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First Person: Emotional Move

Olivia Knerr, Staff Writer

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The move for a military child, or military brat as some people refer to us, is nothing new or strange. The constant moving has been programmed into our brain at a young age. We do it constantly– another place, another face, another personality. The friends are an extensive plus, they help you settle in and show you the brighter side of life in a whole new state, or country.

Yet, this is me. Olivia Paige Knerr, and no, It’s not said “Kah-nerr”, the k is silent, I’m just like any of you, except I move every three or four years (Shoutout to those Army brats reading this!). For some people, they move sooner than three years, sometimes it is four weeks. I knew someone who moved two days after getting arriving in a new place.

I was born in Illinois and have lived in Iowa, Colorado, Hawaii, Kentucky, and now Kansas. I know the moment some of you read the word Hawaii, you immediately got excited at the mention of an exotic place. Hawaii is nice to vacation at but living is not so great. There is constant traffic, 75% of the time it’s raining, and food/restaurants are way more expensive than the mainland. Kentucky, on the other hand, is where I made some of the greatest friends I’ve ever had.

My friends can’t move with me, which has made my move to Kansas extremely rough. I don’t have my brother or sister to start school with me, to talk to me when I don’t have anyone. I have maybe three friends here, thanks to Skylar Powell. I’ve known her since 7th grade in Kentucky where we attended the same school. We didn’t really ever talk before but she’s been very open to helping and supporting me. She welcomed me with open arms and introduced me to three of her friends who I took well too.

My school before JCHS was the size of the FSA and had about 200 or 300 people in the whole school. The graduating class for Fort Knox High School this year is around 78. The first day in my new house I had an anxiety attack because I was absolutely petrified to start school. Thankfully, I had a week and a half to get emotionally ready for school. It still wasn’t enough because I was still a nervous wreck when I began school. My very first day, I was alone and spent 5 minutes looking for the bathroom, and when I finally found it, I cried.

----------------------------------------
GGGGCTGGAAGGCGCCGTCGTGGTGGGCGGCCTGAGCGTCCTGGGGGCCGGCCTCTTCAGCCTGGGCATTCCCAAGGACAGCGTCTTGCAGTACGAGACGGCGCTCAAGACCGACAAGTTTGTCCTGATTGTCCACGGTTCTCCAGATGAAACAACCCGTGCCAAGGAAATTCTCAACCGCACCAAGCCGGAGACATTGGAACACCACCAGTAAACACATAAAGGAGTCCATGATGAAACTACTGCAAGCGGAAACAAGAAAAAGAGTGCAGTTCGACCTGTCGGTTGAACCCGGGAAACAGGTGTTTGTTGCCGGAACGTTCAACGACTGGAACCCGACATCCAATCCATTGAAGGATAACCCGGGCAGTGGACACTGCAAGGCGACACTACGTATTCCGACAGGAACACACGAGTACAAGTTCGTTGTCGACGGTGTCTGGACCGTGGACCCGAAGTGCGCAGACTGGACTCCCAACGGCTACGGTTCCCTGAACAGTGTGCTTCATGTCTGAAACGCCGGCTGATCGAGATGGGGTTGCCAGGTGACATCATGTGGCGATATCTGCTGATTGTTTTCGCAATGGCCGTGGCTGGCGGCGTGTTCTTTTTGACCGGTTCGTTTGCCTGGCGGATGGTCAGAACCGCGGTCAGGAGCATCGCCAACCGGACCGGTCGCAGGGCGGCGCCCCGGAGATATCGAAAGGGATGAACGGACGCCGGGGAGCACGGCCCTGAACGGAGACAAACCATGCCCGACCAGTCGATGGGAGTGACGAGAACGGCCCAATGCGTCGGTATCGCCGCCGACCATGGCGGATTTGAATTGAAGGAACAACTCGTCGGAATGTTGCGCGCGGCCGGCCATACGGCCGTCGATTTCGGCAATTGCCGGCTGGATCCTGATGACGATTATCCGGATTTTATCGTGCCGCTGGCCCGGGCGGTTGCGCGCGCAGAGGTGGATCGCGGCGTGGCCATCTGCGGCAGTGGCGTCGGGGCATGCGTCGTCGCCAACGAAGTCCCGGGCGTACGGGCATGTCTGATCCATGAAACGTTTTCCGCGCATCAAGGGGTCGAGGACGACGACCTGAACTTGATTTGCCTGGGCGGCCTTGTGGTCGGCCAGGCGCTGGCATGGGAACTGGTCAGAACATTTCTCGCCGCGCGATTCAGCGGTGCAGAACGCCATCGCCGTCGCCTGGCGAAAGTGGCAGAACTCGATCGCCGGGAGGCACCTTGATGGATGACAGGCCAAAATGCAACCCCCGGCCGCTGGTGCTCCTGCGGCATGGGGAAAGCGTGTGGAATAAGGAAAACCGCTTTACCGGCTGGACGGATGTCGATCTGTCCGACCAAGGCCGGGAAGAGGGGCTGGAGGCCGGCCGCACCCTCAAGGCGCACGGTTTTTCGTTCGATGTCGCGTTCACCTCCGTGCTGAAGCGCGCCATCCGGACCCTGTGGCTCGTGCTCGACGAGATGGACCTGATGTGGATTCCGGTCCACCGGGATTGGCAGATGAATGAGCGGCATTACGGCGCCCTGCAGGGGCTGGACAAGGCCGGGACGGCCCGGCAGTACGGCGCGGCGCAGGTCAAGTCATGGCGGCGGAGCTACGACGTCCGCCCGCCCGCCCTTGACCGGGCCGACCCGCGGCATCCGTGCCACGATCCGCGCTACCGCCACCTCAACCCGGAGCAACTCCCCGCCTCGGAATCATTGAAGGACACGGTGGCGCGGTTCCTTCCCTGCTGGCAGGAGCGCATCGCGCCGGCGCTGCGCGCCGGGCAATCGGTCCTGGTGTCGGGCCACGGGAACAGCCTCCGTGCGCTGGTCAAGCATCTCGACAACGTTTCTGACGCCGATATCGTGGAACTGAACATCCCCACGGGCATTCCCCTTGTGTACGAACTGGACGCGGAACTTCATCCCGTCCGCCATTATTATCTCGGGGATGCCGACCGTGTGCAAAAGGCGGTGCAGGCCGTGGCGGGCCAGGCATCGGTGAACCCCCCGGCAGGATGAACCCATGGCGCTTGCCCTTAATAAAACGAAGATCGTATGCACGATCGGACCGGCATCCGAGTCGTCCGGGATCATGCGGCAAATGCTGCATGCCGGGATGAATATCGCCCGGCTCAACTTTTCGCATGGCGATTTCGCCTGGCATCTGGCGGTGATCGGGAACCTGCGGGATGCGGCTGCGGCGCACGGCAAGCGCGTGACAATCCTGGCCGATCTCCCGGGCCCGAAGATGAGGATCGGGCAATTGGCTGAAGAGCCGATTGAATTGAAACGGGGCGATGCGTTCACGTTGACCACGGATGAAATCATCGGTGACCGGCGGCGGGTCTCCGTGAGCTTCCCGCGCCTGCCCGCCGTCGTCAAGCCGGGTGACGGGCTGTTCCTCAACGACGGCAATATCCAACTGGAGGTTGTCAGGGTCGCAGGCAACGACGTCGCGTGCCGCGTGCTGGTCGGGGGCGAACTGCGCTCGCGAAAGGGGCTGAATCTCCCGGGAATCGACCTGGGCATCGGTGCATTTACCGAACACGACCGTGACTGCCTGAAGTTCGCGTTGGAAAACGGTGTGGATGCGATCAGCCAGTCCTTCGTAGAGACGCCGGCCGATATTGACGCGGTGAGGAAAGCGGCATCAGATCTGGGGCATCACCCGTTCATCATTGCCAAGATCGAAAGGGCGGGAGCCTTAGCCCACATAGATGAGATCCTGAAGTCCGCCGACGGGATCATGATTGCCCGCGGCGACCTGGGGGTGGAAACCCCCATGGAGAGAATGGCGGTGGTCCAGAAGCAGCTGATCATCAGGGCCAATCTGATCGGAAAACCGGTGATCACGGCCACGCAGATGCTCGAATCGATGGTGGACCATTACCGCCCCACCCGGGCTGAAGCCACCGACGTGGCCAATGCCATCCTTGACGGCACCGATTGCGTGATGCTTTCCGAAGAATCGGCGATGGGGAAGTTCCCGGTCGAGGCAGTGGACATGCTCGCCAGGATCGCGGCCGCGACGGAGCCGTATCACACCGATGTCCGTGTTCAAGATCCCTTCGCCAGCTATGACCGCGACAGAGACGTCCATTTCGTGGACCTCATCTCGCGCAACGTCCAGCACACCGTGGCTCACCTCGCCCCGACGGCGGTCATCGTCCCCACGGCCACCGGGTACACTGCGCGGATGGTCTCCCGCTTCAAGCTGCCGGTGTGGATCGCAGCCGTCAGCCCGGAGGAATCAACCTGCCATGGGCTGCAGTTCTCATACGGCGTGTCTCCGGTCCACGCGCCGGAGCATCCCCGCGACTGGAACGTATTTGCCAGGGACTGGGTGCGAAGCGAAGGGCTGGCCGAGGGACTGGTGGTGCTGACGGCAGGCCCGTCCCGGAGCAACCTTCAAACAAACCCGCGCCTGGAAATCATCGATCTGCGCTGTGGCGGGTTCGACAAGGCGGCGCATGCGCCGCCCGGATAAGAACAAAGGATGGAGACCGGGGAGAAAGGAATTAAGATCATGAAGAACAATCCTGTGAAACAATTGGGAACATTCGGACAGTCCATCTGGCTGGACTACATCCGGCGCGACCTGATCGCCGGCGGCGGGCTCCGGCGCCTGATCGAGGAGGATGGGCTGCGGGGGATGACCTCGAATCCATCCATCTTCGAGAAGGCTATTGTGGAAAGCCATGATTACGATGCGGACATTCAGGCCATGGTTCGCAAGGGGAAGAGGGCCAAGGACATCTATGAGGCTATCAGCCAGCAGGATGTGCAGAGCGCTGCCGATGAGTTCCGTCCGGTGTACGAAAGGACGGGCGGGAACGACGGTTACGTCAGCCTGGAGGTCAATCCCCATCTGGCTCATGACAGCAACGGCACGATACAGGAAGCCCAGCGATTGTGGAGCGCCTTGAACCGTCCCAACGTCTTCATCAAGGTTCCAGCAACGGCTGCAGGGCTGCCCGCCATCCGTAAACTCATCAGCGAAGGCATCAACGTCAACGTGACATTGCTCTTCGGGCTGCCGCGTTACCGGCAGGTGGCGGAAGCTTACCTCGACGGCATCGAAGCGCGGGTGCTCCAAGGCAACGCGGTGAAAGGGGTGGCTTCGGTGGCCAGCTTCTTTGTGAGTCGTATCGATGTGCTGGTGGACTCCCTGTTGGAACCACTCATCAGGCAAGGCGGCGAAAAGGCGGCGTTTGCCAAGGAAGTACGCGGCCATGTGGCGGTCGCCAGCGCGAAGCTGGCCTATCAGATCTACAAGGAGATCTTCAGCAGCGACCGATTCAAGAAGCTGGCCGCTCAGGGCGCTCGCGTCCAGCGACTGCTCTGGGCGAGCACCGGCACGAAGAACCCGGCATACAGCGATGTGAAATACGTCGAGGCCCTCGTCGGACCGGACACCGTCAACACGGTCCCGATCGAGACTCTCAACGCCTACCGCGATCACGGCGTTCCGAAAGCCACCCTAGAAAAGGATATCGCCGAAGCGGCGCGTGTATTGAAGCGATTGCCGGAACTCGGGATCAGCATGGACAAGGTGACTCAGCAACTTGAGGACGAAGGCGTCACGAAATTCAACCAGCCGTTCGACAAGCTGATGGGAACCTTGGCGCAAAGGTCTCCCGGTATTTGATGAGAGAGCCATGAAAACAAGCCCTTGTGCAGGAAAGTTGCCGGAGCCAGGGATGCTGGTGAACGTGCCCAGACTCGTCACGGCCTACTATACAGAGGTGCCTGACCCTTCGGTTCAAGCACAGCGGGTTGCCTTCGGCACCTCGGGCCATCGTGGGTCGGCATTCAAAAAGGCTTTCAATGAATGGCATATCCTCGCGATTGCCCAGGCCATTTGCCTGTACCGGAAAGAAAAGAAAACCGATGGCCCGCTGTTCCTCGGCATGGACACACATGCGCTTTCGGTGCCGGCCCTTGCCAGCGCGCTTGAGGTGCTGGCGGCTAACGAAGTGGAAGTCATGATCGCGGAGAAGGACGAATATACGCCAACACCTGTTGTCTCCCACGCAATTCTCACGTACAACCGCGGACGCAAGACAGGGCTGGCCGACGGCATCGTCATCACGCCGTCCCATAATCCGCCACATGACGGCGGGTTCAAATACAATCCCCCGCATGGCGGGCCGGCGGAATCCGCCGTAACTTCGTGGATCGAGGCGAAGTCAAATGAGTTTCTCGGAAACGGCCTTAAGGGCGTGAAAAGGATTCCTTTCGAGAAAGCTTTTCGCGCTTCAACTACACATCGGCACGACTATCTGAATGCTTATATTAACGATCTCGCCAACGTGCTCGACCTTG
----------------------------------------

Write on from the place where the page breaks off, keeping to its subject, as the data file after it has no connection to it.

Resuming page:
I’ve never been the one to care what others think of me,  I’m proud of who I am. Writing this is opening me up to a lot of first impressions for people who’ve never seen me but they’ll have this when they do. Everything is so foreign to me, I’ve never been the new kid during school, I usually moved during summer but my dad was needed here so we moved immediately.

This meant I was leaving behind all my friends and my favorite teacher, Mr. Scott Jackson. It hurts to move constantly. The moment my best friend Viviana hugged me, I was bawling. Then, all my other friends hugged me and I was a wreck. We all had a group hug and when I went to walk out of the building I heard Viviana telling me not to leave from behind me.

Yet, I’m optimistic and pessimistic on my outlook of Junction City High School. I hope this school and community will bring me happiness and support me. But I’m also scared. I’m stuck in the thought that this is going to be terrible for me. That is how I thought about Kentucky and it was one of the greatest places I’ve ever been. So, wish me all the luck you can.

This is a new adventure and I’m ready to experience it. Remember, love, support and cherish everyone you have in your life, you never know when they’re going to be moving and gone.

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1 Comment

One Response to “First Person: Emotional Move”

  1. Nana on November 3rd, 2017 7:55 am

    Writing is very cathartic. You express yourself very well. All will be well my sweet. You are fabulous. I love you.

    [Reply]

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The student news site of Junction City High School.
First Person: Emotional Move